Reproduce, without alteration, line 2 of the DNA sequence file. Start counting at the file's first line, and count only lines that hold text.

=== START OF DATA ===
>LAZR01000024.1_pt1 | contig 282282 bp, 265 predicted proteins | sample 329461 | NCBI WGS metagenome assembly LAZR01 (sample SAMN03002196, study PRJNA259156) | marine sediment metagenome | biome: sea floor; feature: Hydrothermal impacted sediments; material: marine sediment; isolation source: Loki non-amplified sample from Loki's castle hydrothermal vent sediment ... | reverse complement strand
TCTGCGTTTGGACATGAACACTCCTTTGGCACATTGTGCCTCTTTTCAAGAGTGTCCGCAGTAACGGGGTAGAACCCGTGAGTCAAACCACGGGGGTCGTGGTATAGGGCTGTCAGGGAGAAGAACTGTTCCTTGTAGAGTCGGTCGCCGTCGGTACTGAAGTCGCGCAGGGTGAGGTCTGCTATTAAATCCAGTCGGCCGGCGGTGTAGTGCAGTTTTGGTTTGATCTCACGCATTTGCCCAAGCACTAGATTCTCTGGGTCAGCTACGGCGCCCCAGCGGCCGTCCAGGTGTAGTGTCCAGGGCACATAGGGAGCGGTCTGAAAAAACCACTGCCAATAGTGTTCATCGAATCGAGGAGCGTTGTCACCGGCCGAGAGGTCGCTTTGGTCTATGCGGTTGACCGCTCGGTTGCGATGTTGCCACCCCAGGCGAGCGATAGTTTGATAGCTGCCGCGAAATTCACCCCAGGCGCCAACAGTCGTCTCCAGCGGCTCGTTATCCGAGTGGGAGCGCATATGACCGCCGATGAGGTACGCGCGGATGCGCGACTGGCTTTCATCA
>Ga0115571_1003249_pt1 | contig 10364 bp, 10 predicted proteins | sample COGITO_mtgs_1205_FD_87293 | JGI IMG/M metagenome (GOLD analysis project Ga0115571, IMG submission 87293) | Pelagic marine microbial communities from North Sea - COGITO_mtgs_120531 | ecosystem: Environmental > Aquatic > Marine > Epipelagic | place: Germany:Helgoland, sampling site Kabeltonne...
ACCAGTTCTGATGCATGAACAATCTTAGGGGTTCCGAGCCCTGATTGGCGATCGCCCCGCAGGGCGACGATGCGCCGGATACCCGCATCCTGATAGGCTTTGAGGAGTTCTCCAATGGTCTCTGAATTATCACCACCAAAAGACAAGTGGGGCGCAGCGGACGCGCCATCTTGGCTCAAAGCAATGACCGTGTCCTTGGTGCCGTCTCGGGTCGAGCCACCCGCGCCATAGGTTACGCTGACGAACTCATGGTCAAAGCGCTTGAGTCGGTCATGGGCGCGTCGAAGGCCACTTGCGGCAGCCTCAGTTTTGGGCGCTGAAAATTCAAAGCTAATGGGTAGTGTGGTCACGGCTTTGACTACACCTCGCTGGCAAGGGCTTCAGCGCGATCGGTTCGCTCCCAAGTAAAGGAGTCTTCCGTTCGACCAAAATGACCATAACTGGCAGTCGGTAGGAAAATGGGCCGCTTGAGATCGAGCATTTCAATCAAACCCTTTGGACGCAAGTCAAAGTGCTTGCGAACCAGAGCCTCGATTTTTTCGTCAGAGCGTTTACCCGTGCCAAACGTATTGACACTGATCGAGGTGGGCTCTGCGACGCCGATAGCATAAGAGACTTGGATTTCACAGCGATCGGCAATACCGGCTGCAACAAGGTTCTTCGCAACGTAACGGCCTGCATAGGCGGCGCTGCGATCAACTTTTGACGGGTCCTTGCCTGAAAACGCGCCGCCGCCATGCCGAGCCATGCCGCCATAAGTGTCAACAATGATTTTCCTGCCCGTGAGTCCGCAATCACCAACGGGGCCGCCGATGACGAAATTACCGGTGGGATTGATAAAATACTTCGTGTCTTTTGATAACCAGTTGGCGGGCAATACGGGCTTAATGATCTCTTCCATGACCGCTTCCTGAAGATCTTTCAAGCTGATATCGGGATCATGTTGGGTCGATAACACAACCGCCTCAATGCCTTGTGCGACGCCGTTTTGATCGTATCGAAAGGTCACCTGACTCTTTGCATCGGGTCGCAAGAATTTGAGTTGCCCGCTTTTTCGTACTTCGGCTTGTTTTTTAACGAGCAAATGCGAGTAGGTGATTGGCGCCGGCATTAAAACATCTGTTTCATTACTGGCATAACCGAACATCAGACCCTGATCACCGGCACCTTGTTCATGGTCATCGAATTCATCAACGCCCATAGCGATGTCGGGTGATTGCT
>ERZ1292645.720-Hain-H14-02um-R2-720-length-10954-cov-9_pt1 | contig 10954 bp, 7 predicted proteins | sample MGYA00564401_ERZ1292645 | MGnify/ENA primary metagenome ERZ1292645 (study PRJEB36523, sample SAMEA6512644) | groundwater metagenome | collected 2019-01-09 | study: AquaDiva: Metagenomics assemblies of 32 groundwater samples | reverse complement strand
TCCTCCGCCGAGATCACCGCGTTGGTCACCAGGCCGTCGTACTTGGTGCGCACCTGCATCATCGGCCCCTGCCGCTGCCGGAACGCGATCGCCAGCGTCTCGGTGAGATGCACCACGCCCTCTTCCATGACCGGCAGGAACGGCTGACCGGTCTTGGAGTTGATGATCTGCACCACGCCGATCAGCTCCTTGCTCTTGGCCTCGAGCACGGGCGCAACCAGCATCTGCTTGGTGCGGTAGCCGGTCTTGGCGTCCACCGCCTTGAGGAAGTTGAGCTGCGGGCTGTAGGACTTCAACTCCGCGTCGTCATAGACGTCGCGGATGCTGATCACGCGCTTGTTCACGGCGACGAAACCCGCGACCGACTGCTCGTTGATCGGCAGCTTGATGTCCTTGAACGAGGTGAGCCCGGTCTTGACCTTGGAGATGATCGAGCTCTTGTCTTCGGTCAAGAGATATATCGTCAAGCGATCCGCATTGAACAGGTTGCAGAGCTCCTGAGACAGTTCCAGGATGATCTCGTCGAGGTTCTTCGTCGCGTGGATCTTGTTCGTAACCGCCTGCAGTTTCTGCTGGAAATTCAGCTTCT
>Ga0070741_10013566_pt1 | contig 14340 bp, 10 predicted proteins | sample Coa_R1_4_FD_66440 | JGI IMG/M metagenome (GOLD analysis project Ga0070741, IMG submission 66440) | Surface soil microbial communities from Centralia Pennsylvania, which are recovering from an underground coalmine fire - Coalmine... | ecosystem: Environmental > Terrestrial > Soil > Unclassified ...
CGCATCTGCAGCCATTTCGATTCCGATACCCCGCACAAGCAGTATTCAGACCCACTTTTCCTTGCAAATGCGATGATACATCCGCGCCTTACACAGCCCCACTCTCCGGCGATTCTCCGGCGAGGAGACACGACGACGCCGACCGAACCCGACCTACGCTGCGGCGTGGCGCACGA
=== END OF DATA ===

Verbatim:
TCTGCGTTTGGACATGAACACTCCTTTGGCACATTGTGCCTCTTTTCAAGAGTGTCCGCAGTAACGGGGTAGAACCCGTGAGTCAAACCACGGGGGTCGTGGTATAGGGCTGTCAGGGAGAAGAACTGTTCCTTGTAGAGTCGGTCGCCGTCGGTACTGAAGTCGCGCAGGGTGAGGTCTGCTATTAAATCCAGTCGGCCGGCGGTGTAGTGCAGTTTTGGTTTGATCTCACGCATTTGCCCAAGCACTAGATTCTCTGGGTCAGCTACGGCGCCCCAGCGGCCGTCCAGGTGTAGTGTCCAGGGCACATAGGGAGCGGTCTGAAAAAACCACTGCCAATAGTGTTCATCGAATCGAGGAGCGTTGTCACCGGCCGAGAGGTCGCTTTGGTCTATGCGGTTGACCGCTCGGTTGCGATGTTGCCACCCCAGGCGAGCGATAGTTTGATAGCTGCCGCGAAATTCACCCCAGGCGCCAACAGTCGTCTCCAGCGGCTCGTTATCCGAGTGGGAGCGCATATGACCGCCGATGAGGTACGCGCGGATGCGCGACTGGCTTTCATCA